Lua is a cool language, and it would be great to run it on the web. It isn't easy to do that though, see this answer (and the thread around it),
lua.vm.js is a project I started over the last week that does just that, here is a benchmark page and here is a REPL for it.
The Lua VM compiles out of the box using Emscripten, with only a few minor Makefile tweaks. It's straightforward to then create a REPL where you tell the VM to run some code. lua.vm.js does more than that though, as you can see in the example on the REPL page, you can interact with the page using Lua,
print("you haz " ..
.. " pixels")
local document = js.global.document
print("this window has title '" ..
local window = js.global
window.alert("hello from lua!")
print('hello from lua callback')
Since this uses the full Lua VM, it means you get the full Lua language, and it took just a few days since all the work that went into that VM is reused. That includes an incremental GC and everything else.
At this point you might be wondering if this isn't a crazy idea - a VM in a VM? There is definitely a lot of skepticism about that going around, but we won't know if the skepticism is justified or not if we don't try, hence this project.
The first specific concern is about size. It turns out that the entire compiled Lua VM fits in 200K when gzipped. That's too much for some use cases, but certainly acceptable for others (especially with proper caching).
Another concern is performance. That's what the benchmark page is for. As mentioned there, the Lua VM compiled into asm.js can have similar performance to other real-world codebases, around half the speed of native execution. Again, that is too much for some uses cases, but certainly acceptable for others. In particular, remember that the Lua VM is often significantly faster than other dynamic languages like Python and Ruby. These languages are useful in many cases even if they are not super-fast.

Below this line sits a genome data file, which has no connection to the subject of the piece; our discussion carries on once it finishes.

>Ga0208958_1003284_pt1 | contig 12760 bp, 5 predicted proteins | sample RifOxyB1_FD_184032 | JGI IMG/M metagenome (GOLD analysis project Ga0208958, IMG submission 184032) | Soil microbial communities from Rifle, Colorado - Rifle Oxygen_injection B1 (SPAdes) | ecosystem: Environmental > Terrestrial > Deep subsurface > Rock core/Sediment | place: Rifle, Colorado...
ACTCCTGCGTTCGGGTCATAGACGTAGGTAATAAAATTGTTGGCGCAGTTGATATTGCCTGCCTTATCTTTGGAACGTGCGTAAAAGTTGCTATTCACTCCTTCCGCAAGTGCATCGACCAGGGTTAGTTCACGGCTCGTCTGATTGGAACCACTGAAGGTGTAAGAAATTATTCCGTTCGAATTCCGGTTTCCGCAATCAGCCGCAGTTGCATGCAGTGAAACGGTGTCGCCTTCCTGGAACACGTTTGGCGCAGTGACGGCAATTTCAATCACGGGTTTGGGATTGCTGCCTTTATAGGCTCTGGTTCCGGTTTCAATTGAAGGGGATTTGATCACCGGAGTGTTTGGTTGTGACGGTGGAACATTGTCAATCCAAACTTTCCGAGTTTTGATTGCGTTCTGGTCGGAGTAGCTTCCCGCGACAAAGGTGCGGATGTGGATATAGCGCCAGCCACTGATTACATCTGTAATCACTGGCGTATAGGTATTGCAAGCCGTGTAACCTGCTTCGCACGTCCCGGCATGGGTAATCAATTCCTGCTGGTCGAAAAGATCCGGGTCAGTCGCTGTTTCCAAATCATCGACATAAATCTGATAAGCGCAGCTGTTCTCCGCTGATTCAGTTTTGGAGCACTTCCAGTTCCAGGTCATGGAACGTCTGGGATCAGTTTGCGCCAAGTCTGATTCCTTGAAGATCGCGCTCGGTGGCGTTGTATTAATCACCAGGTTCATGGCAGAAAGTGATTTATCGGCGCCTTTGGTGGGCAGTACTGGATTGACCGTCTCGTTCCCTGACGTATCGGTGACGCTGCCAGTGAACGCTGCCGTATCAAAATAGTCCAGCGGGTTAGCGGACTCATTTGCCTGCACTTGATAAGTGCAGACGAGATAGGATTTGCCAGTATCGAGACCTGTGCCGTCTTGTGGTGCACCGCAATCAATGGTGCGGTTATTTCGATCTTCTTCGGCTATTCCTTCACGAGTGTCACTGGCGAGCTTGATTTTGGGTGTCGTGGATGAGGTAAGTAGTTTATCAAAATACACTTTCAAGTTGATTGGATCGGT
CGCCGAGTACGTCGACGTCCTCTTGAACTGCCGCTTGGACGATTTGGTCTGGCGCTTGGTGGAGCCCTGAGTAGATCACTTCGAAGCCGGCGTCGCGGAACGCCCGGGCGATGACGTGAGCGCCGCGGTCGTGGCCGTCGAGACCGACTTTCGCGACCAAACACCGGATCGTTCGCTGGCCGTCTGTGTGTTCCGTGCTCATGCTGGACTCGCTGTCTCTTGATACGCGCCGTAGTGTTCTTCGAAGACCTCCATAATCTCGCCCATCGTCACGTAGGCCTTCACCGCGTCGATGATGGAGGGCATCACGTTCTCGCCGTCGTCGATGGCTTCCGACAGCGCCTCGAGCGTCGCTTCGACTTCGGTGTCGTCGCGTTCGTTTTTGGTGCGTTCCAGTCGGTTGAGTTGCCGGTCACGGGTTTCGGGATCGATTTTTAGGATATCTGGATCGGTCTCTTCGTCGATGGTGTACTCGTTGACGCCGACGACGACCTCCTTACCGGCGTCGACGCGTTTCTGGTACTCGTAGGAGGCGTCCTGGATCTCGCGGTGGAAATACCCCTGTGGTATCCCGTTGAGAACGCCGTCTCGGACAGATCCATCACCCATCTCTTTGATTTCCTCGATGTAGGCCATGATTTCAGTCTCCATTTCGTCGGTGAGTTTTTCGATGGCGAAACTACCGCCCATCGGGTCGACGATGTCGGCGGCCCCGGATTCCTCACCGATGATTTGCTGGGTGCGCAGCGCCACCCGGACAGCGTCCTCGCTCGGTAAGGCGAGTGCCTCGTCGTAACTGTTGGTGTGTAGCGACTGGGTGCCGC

- Security is built in, since the new VM runs inside one that has already been heavily tested and hardened. The attack surface is not increased at all.
Maybe we wouldn't care? ;)
In the meantime, if you love Lua, check out lua.vm.js. Feedback and contributions are welcome!
I'd like to point something at what B. Eich said recently at the conference. He said, that "maybe" the max asm.js speed could get to 1.5x native? Well, if this is the case, then you might want to have more time looking at improving the performance of emscripten, because PNaCl is comming at 1.15x. And yes, I'd prefer asm.js to take the lead, that's why I think you should focus more on performance at this stage.
One other thing to look at would be the comming Nashorn project, with 100% compatible JS engine, aiming to run node.js applications at even better speeds than the current ones. (check the recent videos on the project)
Main target of course should be C compatibility, but performance is also something worth looking more at it.
Performance is definitely being looked at very carefully, I fully agree it's important.Delete